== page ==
On this, their fourth studio album, you are treated to the unexpected missing link between James Taylor Quartet's early mod-cum-spy theme sound and the later polished acid jazz feel (which carried the band through to be the respected pioneer figures they are today) without sounding exactly like either of them. Having landed themselves with the big-budget U.K. label Polydor, James Taylor found he could indulge himself with the best in big jazz-funk sounds, employing what sounded suspiciously like more than a "quartet" to produce a collection of bold and brassy numbers that escalated the sounds of Johnny Hammond and Booker T into the late '80s. The album begins as it finishes, with a touching yet relentless jazz-rock instrumental groove combining clever chord structures and strong piano flourishes gliding over, of course, Taylor's trademark whirring Hammond organ.
Arista was poised to take Taylor Dayne beyond the dance tracks and drum beats which established her as a force to be reckoned with on her smash debut Tell It to My Heart. Can't Fight Fate, her sophomore outing, featured much more straight-ahead rock & roll, lush production, and top-notch songwriters (including Diane Warren, who penned her biggest hit "Love Will Lead You Back"). The album proved an even bigger success than her debut, scoring two Top Ten hits, one number one hit, and one Top 20 hit. Unfortunately, however, the momentum was lost after this album, and Taylor Dayne never again reached the commercial stratosphere she scaled with this set. The album's dance songs, such as the lead-off Top Five hit "With Every Beat of My Heart," feature more organic instrumentation, although there are a few straight-ahead dance tracks, such as "Up All Night." The ballads are lush and dramatic, and one of them, "Love Will Lead You Back," soared all the way to number one. The real killers, however, are the rock songs, and Taylor delivers like a true, seasoned rock star.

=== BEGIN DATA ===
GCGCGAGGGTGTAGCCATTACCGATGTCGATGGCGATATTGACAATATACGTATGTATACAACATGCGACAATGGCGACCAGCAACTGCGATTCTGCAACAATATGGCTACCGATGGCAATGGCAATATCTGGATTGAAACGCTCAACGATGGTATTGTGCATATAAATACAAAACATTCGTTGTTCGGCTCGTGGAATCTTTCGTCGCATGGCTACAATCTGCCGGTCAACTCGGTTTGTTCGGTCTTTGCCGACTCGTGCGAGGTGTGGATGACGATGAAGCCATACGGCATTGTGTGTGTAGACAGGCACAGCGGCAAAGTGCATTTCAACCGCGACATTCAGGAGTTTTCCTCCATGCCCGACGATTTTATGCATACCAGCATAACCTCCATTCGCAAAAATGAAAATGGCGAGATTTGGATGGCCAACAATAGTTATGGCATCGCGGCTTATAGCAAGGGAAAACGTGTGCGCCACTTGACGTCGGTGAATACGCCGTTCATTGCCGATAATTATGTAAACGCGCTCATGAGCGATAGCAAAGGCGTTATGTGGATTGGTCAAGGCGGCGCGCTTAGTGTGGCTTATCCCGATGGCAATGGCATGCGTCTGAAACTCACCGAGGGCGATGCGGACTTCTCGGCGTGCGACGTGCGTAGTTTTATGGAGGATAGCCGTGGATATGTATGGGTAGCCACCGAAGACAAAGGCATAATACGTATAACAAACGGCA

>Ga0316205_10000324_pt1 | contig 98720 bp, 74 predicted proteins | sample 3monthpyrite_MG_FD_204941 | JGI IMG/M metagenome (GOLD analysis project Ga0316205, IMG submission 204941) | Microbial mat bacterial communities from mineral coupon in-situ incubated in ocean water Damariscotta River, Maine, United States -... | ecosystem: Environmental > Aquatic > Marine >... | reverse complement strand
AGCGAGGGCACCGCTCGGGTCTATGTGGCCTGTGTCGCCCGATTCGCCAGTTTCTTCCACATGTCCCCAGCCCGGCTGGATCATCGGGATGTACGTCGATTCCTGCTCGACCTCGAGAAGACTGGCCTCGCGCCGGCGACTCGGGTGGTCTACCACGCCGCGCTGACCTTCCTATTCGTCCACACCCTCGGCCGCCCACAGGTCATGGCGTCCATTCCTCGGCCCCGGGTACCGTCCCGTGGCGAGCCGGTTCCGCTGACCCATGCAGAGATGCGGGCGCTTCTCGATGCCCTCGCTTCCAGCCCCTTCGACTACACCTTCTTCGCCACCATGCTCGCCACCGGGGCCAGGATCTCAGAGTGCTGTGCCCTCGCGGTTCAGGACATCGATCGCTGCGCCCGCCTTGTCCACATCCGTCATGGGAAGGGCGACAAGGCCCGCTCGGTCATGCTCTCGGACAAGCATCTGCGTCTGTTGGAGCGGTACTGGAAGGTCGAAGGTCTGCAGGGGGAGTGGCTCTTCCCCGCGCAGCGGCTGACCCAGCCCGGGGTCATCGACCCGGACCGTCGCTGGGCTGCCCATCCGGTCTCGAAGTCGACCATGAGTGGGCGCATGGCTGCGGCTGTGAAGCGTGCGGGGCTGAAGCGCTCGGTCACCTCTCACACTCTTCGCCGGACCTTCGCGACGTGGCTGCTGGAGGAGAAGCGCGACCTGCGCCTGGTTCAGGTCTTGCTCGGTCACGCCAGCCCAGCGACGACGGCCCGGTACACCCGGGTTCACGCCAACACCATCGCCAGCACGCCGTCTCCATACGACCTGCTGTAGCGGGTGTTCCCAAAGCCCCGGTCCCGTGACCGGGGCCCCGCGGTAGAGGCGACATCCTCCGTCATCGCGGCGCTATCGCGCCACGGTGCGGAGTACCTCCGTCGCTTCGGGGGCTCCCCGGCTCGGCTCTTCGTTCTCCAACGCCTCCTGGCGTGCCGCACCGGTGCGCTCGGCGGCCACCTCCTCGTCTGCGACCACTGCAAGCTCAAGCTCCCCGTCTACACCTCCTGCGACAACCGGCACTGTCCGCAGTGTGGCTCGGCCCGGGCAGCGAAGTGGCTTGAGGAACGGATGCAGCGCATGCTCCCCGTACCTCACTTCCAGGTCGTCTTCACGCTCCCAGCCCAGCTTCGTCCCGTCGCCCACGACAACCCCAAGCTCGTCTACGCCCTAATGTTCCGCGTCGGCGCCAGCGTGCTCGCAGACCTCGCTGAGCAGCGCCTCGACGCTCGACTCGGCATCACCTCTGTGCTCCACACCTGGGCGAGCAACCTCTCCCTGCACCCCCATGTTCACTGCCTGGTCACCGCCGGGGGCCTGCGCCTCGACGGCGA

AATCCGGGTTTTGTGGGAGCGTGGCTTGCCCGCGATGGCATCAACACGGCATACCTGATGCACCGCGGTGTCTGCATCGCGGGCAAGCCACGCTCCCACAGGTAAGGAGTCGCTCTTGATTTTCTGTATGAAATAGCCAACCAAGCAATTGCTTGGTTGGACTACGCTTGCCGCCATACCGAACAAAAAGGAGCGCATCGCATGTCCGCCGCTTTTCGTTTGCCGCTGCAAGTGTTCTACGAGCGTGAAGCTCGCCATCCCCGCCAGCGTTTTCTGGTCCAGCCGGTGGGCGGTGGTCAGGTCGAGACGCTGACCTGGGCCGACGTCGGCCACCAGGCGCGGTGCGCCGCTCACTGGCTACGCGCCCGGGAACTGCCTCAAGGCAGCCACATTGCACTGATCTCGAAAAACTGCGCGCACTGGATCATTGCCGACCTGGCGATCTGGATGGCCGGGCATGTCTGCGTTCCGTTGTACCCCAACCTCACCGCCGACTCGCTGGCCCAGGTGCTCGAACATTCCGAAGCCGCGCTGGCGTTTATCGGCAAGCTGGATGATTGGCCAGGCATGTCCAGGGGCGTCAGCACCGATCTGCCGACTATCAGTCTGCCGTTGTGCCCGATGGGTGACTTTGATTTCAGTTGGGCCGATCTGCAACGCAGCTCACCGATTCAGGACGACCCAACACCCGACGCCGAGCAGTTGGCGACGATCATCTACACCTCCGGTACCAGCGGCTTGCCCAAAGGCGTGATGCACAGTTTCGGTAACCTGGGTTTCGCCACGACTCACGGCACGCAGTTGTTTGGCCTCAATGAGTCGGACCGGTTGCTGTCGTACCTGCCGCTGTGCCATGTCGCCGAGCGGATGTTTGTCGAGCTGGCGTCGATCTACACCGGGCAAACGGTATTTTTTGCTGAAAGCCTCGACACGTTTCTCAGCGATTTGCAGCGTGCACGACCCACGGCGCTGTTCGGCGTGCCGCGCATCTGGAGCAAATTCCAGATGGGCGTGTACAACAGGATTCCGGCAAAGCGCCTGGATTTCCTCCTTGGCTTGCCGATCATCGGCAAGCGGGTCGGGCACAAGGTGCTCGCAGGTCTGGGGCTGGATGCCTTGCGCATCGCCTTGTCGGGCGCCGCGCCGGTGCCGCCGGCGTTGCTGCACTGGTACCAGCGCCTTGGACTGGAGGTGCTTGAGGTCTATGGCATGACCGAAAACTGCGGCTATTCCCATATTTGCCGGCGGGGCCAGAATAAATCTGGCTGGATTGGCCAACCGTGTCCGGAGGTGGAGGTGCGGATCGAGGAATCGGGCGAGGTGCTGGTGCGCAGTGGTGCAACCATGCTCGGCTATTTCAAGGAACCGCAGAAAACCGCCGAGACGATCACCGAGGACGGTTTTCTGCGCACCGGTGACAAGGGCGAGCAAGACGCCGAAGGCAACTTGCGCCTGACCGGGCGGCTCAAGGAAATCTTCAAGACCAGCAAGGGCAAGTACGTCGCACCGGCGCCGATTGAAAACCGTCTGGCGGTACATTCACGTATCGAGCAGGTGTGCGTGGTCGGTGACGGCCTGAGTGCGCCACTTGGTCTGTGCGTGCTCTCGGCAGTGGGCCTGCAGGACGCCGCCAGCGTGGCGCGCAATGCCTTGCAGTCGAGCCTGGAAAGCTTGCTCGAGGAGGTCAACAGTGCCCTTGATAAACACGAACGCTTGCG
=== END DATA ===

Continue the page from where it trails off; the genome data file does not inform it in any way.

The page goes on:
Sounds of the Seventies was a 38-volume series issued by Time-Life during the late 1980s and early-to-mid 1990s, spotlighting pop music of the 1970s.